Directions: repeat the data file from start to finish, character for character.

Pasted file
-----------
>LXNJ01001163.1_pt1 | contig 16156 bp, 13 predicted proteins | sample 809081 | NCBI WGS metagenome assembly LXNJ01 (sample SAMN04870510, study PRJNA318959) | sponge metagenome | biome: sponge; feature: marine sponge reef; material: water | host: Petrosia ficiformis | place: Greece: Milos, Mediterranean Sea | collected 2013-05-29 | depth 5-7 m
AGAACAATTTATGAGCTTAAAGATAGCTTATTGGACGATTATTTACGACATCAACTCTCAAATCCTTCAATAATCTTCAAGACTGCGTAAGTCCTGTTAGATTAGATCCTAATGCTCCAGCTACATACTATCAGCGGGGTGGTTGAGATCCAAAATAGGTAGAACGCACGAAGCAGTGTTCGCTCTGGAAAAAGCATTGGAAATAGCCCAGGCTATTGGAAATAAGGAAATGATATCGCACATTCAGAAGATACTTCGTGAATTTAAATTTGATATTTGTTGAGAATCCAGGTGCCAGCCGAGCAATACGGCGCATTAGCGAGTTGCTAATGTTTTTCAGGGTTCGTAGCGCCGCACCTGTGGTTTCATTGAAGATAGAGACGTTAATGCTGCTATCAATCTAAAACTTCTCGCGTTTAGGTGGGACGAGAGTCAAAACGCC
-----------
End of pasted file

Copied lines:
>LXNJ01001163.1_pt1 | contig 16156 bp, 13 predicted proteins | sample 809081 | NCBI WGS metagenome assembly LXNJ01 (sample SAMN04870510, study PRJNA318959) | sponge metagenome | biome: sponge; feature: marine sponge reef; material: water | host: Petrosia ficiformis | place: Greece: Milos, Mediterranean Sea | collected 2013-05-29 | depth 5-7 m
AGAACAATTTATGAGCTTAAAGATAGCTTATTGGACGATTATTTACGACATCAACTCTCAAATCCTTCAATAATCTTCAAGACTGCGTAAGTCCTGTTAGATTAGATCCTAATGCTCCAGCTACATACTATCAGCGGGGTGGTTGAGATCCAAAATAGGTAGAACGCACGAAGCAGTGTTCGCTCTGGAAAAAGCATTGGAAATAGCCCAGGCTATTGGAAATAAGGAAATGATATCGCACATTCAGAAGATACTTCGTGAATTTAAATTTGATATTTGTTGAGAATCCAGGTGCCAGCCGAGCAATACGGCGCATTAGCGAGTTGCTAATGTTTTTCAGGGTTCGTAGCGCCGCACCTGTGGTTTCATTGAAGATAGAGACGTTAATGCTGCTATCAATCTAAAACTTCTCGCGTTTAGGTGGGACGAGAGTCAAAACGCC